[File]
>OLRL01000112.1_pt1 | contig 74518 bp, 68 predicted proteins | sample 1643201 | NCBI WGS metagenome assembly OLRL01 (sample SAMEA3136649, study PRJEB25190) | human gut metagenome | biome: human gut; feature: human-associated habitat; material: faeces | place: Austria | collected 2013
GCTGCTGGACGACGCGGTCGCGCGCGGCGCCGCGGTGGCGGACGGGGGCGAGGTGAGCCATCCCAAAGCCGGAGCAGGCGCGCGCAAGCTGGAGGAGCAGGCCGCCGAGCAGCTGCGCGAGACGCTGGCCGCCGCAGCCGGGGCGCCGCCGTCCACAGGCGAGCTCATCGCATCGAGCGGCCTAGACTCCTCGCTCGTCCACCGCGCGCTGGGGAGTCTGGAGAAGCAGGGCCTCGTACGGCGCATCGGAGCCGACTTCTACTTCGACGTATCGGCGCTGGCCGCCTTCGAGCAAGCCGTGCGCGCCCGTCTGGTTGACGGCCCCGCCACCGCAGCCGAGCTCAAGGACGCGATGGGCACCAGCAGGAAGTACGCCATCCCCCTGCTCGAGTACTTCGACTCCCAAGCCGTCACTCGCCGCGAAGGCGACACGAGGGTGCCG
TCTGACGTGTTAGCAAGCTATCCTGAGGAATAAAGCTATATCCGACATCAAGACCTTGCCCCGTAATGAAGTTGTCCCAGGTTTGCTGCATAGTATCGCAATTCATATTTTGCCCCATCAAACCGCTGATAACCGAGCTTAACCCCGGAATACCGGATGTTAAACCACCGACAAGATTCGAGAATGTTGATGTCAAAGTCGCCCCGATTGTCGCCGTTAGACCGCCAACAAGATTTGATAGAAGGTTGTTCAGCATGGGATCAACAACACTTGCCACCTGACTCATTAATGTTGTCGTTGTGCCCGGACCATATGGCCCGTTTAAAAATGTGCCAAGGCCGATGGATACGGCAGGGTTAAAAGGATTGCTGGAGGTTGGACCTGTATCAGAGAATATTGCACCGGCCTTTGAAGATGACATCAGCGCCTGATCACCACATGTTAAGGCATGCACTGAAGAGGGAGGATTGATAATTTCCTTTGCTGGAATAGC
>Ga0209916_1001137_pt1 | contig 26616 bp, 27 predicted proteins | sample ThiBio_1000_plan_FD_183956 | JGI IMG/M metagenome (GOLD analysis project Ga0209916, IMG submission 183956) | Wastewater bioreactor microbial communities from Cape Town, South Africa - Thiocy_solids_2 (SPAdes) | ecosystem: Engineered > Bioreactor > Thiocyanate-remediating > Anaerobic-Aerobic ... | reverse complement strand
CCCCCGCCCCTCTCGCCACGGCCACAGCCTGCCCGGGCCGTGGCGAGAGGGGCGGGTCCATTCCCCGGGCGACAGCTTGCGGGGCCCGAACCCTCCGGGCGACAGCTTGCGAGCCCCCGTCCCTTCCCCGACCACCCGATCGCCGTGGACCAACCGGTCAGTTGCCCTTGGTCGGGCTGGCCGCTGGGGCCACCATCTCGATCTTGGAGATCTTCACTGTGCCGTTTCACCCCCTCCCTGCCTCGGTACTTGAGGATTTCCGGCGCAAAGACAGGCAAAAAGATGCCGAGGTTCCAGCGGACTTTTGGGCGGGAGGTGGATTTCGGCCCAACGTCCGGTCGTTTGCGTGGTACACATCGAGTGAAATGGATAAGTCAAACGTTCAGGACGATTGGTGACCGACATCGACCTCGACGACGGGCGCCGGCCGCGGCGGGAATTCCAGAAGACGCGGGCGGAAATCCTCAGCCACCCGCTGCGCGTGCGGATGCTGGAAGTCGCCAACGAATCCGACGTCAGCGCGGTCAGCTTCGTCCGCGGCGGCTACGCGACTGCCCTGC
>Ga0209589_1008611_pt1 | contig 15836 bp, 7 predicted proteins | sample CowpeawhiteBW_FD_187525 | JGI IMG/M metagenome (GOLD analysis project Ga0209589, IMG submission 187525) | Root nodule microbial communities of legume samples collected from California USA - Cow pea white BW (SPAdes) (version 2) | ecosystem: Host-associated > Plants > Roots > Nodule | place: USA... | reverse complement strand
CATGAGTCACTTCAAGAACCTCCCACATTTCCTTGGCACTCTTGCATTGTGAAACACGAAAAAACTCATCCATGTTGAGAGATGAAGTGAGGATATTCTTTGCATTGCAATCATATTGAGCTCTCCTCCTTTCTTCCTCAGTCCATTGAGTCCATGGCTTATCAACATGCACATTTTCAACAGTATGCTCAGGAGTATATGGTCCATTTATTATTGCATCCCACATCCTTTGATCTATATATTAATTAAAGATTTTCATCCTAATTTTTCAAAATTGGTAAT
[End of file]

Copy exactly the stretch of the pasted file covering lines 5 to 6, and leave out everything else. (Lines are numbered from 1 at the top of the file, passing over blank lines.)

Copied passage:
CCCCCGCCCCTCTCGCCACGGCCACAGCCTGCCCGGGCCGTGGCGAGAGGGGCGGGTCCATTCCCCGGGCGACAGCTTGCGGGGCCCGAACCCTCCGGGCGACAGCTTGCGAGCCCCCGTCCCTTCCCCGACCACCCGATCGCCGTGGACCAACCGGTCAGTTGCCCTTGGTCGGGCTGGCCGCTGGGGCCACCATCTCGATCTTGGAGATCTTCACTGTGCCGTTTCACCCCCTCCCTGCCTCGGTACTTGAGGATTTCCGGCGCAAAGACAGGCAAAAAGATGCCGAGGTTCCAGCGGACTTTTGGGCGGGAGGTGGATTTCGGCCCAACGTCCGGTCGTTTGCGTGGTACACATCGAGTGAAATGGATAAGTCAAACGTTCAGGACGATTGGTGACCGACATCGACCTCGACGACGGGCGCCGGCCGCGGCGGGAATTCCAGAAGACGCGGGCGGAAATCCTCAGCCACCCGCTGCGCGTGCGGATGCTGGAAGTCGCCAACGAATCCGACGTCAGCGCGGTCAGCTTCGTCCGCGGCGGCTACGCGACTGCCCTGC
>Ga0209589_1008611_pt1 | contig 15836 bp, 7 predicted proteins | sample CowpeawhiteBW_FD_187525 | JGI IMG/M metagenome (GOLD analysis project Ga0209589, IMG submission 187525) | Root nodule microbial communities of legume samples collected from California USA - Cow pea white BW (SPAdes) (version 2) | ecosystem: Host-associated > Plants > Roots > Nodule | place: USA... | reverse complement strand